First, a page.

Finally, on Monday afternoon, Dec. 15, 1862, Gen. Burnside called for a truce to bury the Union dead and, as independent historian Shelby Foote wrote in his narrative trilogy of the war, “relieve such of his wounded as had survived two days and nights of exposure without medicine for their hurts or water for their fever-parched throats…”
It was a good day for it, being sunny and warm, as the Spartan Band’s William H. Hill recorded in his diary. “The two Armies occupy the same position they did yesterday. Neither manifests any disposition to advance.”
The complete retrieval of the Union wounded and the burying of the dead took three days, according to Hill, though most of the Union army retreated across the Rappahannock River on Monday night under cover of a rain storm.
According to Foote, Gen. Lee wrote his wife, “They came as they went—in the night. They suffered heavily as far as the battle went, but it did not go far enough to satisfy me.”
The 13th and 21st Mississippi Regiments moved behind the retreating Federals, marching down into the battered and looted colonial town, where they had made their stand on Dec. 11, for a new period of picket duty.
On Tuesday, the Union burial details were still at it, and Private Robert A. Moore of the 17th Mississippi, which was still in line of battle on the ridge, recorded sarcastically:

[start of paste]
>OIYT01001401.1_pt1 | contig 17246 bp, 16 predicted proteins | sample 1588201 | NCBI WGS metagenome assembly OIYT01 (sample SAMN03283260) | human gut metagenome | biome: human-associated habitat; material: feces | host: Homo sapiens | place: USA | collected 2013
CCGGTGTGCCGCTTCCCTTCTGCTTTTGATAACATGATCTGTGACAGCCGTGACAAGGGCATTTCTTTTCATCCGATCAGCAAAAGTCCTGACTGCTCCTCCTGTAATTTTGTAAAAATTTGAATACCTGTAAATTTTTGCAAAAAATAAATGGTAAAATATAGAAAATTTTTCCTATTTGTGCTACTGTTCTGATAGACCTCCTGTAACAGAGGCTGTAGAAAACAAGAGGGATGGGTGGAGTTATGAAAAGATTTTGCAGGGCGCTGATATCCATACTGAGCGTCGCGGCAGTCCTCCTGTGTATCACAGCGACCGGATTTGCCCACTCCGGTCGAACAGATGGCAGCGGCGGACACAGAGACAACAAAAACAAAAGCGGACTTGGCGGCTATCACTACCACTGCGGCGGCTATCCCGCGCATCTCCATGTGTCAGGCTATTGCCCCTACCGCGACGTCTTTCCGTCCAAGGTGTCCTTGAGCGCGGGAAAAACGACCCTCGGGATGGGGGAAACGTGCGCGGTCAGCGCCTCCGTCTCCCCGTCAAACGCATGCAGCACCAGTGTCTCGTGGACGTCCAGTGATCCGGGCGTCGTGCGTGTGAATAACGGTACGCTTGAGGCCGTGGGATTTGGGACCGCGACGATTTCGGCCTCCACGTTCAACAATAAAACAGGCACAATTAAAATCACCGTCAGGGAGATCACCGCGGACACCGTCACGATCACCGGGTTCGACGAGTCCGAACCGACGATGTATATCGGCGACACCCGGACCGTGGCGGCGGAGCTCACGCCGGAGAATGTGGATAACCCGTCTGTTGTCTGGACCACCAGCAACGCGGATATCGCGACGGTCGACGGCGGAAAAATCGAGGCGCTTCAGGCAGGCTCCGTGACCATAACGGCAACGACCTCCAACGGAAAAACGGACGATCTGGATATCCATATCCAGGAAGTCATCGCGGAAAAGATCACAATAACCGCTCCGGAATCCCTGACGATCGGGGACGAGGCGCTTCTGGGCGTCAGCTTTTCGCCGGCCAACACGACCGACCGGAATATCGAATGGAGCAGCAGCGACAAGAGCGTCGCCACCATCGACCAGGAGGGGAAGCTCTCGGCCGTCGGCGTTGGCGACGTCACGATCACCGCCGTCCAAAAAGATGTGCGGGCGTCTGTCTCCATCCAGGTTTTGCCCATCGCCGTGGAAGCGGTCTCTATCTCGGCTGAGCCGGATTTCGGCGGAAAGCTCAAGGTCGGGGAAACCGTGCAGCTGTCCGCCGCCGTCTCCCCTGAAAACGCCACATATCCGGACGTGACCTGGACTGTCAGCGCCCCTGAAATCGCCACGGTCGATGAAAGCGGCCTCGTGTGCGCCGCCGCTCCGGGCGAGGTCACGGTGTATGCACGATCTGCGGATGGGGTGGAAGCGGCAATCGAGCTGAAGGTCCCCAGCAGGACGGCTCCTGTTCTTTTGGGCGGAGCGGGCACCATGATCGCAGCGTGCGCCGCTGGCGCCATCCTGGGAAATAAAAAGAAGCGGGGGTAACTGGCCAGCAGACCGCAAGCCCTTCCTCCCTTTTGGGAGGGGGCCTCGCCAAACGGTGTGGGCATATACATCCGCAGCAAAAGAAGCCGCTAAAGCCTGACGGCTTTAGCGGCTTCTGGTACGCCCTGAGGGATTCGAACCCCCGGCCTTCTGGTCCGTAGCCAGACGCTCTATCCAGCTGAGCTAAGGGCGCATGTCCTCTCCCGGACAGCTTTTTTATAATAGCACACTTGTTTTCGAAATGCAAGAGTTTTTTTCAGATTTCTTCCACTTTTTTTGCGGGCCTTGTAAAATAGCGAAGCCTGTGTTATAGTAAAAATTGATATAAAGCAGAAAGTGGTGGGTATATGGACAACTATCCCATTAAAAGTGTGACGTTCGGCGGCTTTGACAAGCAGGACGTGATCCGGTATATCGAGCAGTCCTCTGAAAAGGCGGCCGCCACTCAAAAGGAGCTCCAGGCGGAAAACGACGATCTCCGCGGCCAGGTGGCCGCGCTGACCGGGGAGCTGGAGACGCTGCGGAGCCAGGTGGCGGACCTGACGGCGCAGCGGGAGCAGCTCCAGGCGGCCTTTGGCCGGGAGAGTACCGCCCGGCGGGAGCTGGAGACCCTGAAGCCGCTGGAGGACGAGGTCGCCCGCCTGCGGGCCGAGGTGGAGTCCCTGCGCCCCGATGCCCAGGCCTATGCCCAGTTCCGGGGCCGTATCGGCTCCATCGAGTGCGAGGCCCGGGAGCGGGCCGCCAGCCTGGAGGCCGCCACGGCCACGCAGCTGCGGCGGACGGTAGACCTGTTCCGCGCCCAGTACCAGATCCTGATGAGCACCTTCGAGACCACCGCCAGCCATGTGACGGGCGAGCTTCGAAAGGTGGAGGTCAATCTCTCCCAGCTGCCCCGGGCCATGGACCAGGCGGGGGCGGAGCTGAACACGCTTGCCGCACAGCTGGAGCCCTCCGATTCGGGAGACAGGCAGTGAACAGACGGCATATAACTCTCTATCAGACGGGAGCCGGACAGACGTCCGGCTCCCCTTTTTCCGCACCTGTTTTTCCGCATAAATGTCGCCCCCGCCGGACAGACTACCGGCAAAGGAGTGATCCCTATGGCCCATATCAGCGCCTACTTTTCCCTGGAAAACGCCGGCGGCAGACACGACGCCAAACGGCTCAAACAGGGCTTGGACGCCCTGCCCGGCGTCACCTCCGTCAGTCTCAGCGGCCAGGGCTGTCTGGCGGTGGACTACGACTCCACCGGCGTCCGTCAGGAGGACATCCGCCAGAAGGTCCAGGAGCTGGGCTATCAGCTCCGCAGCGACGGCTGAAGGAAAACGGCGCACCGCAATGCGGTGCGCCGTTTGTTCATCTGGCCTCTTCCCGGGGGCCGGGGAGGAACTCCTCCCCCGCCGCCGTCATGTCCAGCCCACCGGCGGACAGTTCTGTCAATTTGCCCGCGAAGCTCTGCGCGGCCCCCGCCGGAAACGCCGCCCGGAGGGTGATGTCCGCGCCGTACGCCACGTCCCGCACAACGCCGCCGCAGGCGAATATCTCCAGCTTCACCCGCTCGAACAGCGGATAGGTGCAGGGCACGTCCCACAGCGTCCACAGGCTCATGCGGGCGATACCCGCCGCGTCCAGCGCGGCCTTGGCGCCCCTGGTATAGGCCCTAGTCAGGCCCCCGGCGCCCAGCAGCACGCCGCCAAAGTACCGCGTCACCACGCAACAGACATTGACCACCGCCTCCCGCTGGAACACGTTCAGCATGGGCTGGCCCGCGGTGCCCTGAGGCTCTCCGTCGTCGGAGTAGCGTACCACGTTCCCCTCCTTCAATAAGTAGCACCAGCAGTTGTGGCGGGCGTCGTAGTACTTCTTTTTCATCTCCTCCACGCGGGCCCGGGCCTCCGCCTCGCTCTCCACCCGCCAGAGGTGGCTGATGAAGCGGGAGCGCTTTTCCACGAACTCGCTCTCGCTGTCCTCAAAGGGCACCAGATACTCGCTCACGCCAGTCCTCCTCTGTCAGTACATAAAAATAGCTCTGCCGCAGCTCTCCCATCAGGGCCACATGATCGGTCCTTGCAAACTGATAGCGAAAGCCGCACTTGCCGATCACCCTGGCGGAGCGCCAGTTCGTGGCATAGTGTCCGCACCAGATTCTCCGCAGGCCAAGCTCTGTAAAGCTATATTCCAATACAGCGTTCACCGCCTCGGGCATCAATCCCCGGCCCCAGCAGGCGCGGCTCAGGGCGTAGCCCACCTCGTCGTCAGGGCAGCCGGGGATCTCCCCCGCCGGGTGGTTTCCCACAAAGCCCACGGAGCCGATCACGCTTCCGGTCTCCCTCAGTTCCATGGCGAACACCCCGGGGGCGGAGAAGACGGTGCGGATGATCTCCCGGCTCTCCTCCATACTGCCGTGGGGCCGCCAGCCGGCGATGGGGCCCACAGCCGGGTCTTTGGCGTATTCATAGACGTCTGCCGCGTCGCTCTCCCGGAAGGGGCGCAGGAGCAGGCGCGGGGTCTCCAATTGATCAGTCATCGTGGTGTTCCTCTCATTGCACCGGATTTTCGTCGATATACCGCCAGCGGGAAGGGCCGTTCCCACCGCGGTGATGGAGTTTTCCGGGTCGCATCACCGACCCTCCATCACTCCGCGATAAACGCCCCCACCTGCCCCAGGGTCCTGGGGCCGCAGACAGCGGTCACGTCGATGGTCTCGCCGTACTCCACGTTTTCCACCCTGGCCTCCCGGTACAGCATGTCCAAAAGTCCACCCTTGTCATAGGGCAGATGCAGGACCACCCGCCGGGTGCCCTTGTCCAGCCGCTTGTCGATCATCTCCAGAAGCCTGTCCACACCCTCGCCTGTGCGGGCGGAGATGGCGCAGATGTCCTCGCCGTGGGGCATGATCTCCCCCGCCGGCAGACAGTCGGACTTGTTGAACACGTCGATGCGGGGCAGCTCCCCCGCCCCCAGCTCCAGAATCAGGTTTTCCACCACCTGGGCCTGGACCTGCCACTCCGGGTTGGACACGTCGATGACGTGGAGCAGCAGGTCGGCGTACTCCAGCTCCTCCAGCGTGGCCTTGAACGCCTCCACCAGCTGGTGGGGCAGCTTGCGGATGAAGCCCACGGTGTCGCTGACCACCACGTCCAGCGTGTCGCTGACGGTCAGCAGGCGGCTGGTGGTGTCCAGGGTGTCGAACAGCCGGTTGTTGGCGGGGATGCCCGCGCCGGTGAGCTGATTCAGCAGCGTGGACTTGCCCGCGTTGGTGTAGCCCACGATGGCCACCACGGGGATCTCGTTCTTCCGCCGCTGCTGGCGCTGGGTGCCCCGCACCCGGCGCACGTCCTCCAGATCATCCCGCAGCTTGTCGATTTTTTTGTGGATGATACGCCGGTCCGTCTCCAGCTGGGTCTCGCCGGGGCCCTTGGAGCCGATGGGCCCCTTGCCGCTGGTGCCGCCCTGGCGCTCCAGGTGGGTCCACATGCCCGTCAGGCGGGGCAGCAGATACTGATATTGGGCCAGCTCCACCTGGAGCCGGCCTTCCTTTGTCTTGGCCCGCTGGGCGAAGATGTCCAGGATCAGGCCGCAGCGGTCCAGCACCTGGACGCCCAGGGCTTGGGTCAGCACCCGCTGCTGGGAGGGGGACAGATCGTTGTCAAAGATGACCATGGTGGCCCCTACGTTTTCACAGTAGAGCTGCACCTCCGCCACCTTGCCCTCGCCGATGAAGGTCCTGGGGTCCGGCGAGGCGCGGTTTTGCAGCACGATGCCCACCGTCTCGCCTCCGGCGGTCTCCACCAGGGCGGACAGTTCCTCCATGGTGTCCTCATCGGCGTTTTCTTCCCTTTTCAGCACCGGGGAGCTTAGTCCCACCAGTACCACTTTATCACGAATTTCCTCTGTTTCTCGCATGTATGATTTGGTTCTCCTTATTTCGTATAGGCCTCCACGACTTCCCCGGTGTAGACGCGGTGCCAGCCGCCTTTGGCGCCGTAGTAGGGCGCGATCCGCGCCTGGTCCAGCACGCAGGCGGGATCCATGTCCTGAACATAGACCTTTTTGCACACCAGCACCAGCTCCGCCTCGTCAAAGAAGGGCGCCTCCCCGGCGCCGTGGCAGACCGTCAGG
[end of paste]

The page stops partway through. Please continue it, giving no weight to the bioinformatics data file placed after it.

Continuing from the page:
“We were somewhat surprised at learning that the enemy had withdrawn his whole force to the other side of the river last night. I assume Gen. Burnside did not like his little experience of [Saturday] last on his way to Richmond.”
On Wednesday, Hill wrote: “The officers of the enemy belonging to the detail for burying their dead acknowledge that they have suffered a serious defeat in the late battle and express themselves as very tired of the war.”
Hill said that the burying was finally finished on Thursday evening and the Spartan Band had good news from home that would keep them, at least, from scavenging any more Union dead.
“K.R. Hooker of Company H returned this evening from home with clothing for the Company,” Hill wrote. “I received a letter from Ma and also some winter clothing.”